Behavior is, oddly enough, the hardest thing to quantify. While almost 3 quarters of Americans (73%) claim to be Christians, less than a quarter of Americans (23%) go to church weekly, though just over half (51%) say they go at least once a month. Just over half of Americans have given to their church (54%) in the last year and 22% have given to another non-profit. Overall, 96% of practicing Christians have ever given money to a church or another non-profit whereas only 60% of atheists and agnostics have. 75% of Americans say they have prayed to God in the last week, only a third (34%) have read the Bible outside of church, and about 1 in 6 has volunteered at a non-profit (19%) or at a church (18%).
Now one presumes that some of the money given to a church will go to help the needy, yet it is hard to find any statistics on how many religious programs there are to help the poor. All we can say is, there are a lot. Large churches run soup kitchens, food banks and homeless shelters. While the majority of churches in this country have less than 100 members, even small churches can contribute to things like the local food pantry or to denominational efforts. Every denomination has organizations that help the poor, immigrants, people in developing nations and gives grants and funds to local churches with specialized ministries to the homeless, the hungry, and the disadvantaged. But there doesn't seem to be a clearinghouse for all the data from all the denominations.
However, I did find a disturbing poll taken by the Washington Post and the Kaiser Family Foundation. In it 46% of all Christians said a person's poverty is generally due to a lack of effort. Only 29% of all non-Christians felt that way. Worse, 53% of white evangelical Protestants blamed poverty on the person's lack of effort. Only 41% attributed poverty to difficult circumstances. I find that incredible considering that evangelicals pride themselves on taking the Bible seriously and the Bible mentions the poor, the needy, the hungry, the sick, the blind, the deaf, the lame, the fatherless, the widow, and the resident alien more than 800 times. (Reality check: how many times does the Bible refer to homosexual activity? 7 times. Which do you hear evangelical preachers talking about more often?)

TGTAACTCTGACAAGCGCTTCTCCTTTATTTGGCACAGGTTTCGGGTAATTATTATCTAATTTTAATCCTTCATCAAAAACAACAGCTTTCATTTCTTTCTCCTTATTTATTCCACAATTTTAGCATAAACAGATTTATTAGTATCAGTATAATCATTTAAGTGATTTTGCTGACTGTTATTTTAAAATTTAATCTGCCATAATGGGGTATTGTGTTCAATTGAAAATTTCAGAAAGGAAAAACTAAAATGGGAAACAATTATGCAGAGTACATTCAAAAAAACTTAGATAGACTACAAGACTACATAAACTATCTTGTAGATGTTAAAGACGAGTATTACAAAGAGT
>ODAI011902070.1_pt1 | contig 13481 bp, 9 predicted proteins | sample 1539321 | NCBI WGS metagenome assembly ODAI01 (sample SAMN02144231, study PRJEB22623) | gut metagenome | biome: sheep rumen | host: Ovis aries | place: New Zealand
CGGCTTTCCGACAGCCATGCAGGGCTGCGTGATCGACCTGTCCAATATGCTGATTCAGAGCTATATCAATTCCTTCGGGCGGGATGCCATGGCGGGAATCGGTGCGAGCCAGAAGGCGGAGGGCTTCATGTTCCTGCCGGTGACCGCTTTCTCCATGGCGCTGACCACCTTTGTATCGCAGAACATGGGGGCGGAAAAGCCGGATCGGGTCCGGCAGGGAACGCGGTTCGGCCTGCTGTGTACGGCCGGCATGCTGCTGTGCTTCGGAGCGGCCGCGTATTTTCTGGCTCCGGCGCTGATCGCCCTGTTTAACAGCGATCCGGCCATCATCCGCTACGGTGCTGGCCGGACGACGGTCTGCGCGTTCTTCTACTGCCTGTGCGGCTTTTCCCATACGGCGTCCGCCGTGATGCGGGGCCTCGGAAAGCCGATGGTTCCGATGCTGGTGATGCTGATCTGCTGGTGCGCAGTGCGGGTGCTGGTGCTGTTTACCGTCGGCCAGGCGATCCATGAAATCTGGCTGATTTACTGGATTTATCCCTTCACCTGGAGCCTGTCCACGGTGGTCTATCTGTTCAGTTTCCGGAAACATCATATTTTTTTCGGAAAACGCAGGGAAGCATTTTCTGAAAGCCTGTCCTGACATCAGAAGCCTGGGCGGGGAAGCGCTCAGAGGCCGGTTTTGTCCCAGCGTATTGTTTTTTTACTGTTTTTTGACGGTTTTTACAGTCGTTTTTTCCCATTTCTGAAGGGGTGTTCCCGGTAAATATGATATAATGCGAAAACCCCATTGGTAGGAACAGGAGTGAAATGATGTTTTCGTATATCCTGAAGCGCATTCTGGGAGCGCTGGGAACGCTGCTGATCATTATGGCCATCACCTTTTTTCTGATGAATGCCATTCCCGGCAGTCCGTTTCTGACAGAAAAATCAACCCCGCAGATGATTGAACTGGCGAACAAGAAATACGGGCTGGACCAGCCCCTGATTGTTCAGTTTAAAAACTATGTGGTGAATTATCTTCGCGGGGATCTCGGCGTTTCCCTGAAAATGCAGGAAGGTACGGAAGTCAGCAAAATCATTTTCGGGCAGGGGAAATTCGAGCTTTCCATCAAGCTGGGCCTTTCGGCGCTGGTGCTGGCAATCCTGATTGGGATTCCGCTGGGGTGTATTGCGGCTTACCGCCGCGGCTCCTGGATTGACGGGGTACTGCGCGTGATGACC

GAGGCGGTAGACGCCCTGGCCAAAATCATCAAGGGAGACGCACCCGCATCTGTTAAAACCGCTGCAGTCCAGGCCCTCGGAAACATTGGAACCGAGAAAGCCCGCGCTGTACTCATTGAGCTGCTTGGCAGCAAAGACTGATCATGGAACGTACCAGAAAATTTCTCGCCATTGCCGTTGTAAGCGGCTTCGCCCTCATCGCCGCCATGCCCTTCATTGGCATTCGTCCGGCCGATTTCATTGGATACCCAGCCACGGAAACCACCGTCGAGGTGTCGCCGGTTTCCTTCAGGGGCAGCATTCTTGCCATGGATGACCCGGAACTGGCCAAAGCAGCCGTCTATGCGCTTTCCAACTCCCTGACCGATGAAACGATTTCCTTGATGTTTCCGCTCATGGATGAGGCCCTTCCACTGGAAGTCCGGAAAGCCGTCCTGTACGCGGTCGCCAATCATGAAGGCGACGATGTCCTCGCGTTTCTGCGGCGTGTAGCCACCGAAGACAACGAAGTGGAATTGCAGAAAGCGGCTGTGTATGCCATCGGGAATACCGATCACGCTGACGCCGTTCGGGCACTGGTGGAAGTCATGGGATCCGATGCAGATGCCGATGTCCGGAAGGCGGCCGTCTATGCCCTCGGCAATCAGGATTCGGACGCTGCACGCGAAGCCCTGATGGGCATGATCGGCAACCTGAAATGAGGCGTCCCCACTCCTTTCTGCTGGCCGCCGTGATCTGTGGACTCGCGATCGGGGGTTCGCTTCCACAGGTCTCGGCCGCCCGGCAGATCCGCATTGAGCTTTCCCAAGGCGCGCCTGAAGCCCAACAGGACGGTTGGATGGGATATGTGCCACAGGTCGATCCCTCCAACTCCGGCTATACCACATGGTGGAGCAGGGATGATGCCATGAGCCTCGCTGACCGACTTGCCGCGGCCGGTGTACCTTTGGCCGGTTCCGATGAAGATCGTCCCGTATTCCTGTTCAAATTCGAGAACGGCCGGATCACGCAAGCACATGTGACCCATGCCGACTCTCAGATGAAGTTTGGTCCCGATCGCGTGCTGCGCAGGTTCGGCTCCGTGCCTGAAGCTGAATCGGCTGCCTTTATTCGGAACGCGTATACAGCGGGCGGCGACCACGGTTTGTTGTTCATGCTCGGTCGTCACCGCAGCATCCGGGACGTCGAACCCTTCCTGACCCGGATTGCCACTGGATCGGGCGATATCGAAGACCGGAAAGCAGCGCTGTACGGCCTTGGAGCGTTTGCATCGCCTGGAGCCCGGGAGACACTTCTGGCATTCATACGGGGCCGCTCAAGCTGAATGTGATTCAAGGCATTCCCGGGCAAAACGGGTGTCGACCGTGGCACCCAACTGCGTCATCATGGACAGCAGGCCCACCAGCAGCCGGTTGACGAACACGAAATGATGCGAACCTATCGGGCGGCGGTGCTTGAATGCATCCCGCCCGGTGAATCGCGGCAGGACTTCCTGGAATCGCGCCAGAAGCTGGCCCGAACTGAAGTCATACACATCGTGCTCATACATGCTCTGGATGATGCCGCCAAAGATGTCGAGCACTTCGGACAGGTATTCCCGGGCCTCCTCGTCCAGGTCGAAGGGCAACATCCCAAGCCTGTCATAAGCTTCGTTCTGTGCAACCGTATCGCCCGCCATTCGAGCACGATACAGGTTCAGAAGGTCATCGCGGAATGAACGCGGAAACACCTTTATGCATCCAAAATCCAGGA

Sadly, when it comes to helping the poor, many Christians point to 2 Thessalonians 3:10 which says in part, “Anyone unwilling to work should not eat.” But Paul was addressing people in one church who thought Jesus' return was so imminent that they had quit work and were just waiting for the second coming and mooching off others. In no way did Paul, who exhorted Christians to help the poor (Romans 15:26; Galatians 2:10), mean for skepticism to be our default attitude towards the needy. Nor did Jesus. (Matthew 5:42; Luke 14:12-14)
We are saved by God's grace not by works. But works should be the natural outcome of the action of God's grace on our lives. In fact the most famous passage about this reads, in its entirety: “For by grace you have been saved through faith, and that not of yourselves; it is the gift of God, not of works, that no one would boast. For we are his workmanship, created in Christ Jesus for good works, which God prepared before that we should walk in them.” (Ephesians 2:8-10) We are not saved by works but we were created to do good works. God intends us to help others. They are a sign that we are in good spiritual health. When you are in bad health you refrain from doing things because they are difficult or impossible. When you are in good health you engage in healthy activities. You should be able to go on a long walk without getting winded. You are able to go out with friends, do things around the house, help out an aged or infirm relative or neighbor without any thought for whether you can. If you can't, there is some health issue you need to correct.